"Stopped without justification, verbally and physically abused, and in some instances arrested, and then detained without counsel — that is what we heard about over and over again," the report said.

The task force chairwoman, Lori Lightfoot, called the four-month review a "blueprint for change" and urged city officials and police to forge a better relationship with the citizens they serve.

"The pain and the anger and the frustration that people across this city have articulated to us ... is something that has to be understood, has to be respected. And it has to be embraced if we are ever to move forward," she said at a news conference.

The group conducted more than 100 interviews with community groups, police officers and outside experts and consistently found a department lacking a "culture of accountability," Lightfoot said.

The report was released just two days after the fatal shooting of a black 16-year-old. Police say he was armed, though his mother says he did not have a gun. Around 100 people gathered for a vigil on Tuesday and some marched through streets, blocking traffic.

Emanuel, a Democrat, announced the creation of the task force at the same time he fired police Superintendent Garry McCarthy in the wake of public protests over the 2014 shooting by a white police officer of 17-year-old Laquan McDonald, who was black. A video of the shooting, released last year, contradicted police accounts that McDonald was threatening officers before he was shot.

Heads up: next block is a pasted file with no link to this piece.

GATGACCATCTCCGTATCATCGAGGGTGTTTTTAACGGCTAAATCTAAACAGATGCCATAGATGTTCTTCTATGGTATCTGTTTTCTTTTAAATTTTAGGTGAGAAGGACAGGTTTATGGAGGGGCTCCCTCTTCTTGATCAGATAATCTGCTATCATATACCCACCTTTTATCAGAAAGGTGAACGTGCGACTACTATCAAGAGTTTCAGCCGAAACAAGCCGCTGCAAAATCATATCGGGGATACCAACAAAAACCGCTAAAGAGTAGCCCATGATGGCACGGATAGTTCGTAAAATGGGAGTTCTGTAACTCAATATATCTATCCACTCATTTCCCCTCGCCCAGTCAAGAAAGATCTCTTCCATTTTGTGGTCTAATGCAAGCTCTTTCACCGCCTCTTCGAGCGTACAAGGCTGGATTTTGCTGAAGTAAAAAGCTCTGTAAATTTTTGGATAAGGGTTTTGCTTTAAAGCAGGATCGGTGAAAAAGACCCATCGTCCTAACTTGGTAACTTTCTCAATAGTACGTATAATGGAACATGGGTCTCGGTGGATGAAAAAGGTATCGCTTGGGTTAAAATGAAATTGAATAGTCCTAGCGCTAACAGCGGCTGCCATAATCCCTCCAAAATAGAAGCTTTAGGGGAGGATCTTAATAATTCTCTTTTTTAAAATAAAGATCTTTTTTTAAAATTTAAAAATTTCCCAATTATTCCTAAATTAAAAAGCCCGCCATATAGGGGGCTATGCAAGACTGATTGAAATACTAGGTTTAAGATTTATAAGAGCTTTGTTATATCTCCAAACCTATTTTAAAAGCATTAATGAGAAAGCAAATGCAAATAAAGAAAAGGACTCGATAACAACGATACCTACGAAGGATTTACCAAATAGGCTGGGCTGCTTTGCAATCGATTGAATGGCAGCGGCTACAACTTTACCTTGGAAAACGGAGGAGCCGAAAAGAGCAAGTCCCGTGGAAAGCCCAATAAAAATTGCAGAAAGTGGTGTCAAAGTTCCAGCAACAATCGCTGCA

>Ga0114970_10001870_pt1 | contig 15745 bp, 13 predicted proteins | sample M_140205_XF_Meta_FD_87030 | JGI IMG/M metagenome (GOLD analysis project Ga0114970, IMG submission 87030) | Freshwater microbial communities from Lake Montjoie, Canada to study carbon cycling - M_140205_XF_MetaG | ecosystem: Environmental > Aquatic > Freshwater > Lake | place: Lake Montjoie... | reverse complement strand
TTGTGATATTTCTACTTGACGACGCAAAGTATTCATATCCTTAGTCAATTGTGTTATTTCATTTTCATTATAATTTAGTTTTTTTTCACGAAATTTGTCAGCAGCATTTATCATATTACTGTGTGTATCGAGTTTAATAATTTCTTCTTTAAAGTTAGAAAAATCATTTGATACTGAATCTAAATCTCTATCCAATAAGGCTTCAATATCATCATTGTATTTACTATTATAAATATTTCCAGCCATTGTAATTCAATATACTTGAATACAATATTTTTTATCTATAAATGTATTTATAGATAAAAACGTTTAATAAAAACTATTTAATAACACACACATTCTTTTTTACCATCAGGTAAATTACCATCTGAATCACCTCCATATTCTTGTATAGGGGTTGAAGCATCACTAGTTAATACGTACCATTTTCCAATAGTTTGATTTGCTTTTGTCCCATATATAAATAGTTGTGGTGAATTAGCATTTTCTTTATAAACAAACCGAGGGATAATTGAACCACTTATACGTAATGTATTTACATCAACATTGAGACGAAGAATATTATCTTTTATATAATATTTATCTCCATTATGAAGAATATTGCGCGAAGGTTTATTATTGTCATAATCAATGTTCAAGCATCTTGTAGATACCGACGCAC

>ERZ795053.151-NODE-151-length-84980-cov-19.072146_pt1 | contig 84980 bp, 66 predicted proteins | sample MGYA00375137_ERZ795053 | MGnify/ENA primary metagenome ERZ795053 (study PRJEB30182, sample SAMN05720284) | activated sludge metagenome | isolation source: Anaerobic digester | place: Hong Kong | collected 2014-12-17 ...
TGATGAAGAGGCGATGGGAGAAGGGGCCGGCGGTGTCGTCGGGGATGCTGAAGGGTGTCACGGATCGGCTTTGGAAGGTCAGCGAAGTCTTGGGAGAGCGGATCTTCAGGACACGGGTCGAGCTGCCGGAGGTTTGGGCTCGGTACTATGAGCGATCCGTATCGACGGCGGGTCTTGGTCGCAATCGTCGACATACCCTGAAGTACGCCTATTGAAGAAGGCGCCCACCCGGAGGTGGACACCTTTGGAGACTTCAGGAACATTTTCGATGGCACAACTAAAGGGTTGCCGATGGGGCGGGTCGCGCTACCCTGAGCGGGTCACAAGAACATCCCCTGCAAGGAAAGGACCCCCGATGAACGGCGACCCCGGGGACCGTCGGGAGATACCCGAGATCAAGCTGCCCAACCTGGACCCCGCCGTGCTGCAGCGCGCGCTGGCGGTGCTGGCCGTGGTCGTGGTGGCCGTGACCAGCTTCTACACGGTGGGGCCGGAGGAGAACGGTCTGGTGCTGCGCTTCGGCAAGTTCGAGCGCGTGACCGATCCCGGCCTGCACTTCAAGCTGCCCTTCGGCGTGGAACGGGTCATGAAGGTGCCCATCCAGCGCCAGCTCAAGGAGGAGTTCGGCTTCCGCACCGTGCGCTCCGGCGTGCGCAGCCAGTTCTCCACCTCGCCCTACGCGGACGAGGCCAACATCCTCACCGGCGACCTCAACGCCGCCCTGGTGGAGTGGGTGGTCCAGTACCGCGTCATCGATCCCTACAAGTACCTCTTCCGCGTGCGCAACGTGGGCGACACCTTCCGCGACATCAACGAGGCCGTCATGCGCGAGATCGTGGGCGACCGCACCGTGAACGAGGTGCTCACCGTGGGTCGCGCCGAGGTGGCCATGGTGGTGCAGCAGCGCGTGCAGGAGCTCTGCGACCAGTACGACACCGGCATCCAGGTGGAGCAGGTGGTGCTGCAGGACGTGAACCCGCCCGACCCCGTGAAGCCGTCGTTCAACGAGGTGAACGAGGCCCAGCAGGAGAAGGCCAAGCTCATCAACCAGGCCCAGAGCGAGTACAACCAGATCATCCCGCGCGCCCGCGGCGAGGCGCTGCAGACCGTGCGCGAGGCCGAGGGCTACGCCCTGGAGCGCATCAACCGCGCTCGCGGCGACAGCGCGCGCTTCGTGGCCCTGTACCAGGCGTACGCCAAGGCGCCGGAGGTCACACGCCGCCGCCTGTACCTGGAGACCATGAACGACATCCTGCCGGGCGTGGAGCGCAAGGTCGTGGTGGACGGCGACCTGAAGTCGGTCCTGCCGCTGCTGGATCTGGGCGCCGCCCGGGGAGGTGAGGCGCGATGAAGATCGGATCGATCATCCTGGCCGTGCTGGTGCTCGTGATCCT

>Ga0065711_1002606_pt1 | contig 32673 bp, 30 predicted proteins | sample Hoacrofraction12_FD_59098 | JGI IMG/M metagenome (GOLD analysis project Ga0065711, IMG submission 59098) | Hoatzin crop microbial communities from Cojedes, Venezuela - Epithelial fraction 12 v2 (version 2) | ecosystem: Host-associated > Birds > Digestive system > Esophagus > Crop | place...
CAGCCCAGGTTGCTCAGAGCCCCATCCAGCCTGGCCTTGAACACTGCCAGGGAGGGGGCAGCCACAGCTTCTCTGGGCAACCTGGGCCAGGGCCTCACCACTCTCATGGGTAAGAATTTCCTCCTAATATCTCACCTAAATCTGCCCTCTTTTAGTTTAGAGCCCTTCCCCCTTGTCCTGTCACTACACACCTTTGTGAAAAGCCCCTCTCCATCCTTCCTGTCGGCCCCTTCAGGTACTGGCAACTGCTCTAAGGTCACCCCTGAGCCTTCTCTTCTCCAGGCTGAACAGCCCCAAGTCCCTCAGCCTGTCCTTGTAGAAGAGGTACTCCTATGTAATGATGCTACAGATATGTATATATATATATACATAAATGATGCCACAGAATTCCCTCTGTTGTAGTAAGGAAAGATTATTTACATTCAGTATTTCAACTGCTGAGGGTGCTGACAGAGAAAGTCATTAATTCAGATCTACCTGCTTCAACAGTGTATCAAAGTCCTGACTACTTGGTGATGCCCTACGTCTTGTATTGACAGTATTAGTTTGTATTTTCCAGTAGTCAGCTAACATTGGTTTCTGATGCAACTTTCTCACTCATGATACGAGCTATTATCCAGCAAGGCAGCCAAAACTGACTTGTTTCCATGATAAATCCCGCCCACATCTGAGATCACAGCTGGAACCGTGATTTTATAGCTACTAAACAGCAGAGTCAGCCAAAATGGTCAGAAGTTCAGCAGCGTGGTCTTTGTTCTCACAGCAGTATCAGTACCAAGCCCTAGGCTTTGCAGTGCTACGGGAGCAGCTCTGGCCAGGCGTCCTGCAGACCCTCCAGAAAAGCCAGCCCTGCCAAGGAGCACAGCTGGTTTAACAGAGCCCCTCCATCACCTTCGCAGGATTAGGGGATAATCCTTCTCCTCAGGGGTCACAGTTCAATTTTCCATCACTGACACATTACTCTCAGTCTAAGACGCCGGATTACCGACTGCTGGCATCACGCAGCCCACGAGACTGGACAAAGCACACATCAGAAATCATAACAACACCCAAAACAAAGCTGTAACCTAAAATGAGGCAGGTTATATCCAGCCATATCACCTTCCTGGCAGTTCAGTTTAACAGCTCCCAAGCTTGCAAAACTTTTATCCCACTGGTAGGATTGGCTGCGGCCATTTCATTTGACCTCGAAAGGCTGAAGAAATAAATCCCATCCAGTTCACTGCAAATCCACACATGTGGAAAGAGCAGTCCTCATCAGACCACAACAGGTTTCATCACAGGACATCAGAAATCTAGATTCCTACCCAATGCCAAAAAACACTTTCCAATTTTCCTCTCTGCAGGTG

Here are 10 of the task force's key recommendations:


— Dismantle the existing Independent Police Review Authority, or IPRA, which reviews police misconduct allegations, and replace it with a "fully transparent and accountable" civilian agency. The report said 40 percent of complaints filed to IPRA were not investigated from 2011 to 2015 and called the agency "badly broken."

— Hire an inspector general to independently monitor and audit the department and its policing strategies, including watching for racial bias. The report says Chicago police are "not doing enough to combat racial bias" and that their policies need clarification about "whether and when officers may use race as a factor when initiating stops."

— Overhaul collective bargaining agreements that have impeded accountability, such as those that require complaint records to be destroyed. The union agreements "have essentially turned the code of silence into official policy," the report said.

— Establish a "mental health critical response unit" and make changes to the 911 system so officers and dispatchers are better prepared to deal with mental health issues.

— Create a department deputy chief of diversity and inclusion. The position would mimic what most other large companies and organizations already do, with responsibility for overseeing minority recruitment and promotion efforts.

— Use data to create an intervention system so the department can identify problem officers earlier. The report blames a "general absence of a culture of accountability" largely on leaders who fail to take "ownership of how to identify and handle problem officers."

— Make officer complaints and discipline histories available online for the public.

— Expand the use of officer body cameras to help promote accountability and de-escalate confrontations. The department launched a body camera pilot program in January.

— Create a hotline run by a third party for Chicago Police Department members, both civilians and officers, to file complaints. The task force found that there is no method to confidentially report misconduct by fellow officers.

— Fine tune Chicago's new policy to release video of police-involved incidents within 60 days. The task force researched the issue for the city ahead of the mayor's February police change but suggested narrowing it in some respects, for example, by taking out accidental gun discharges as a way to reduce the "administrative burden."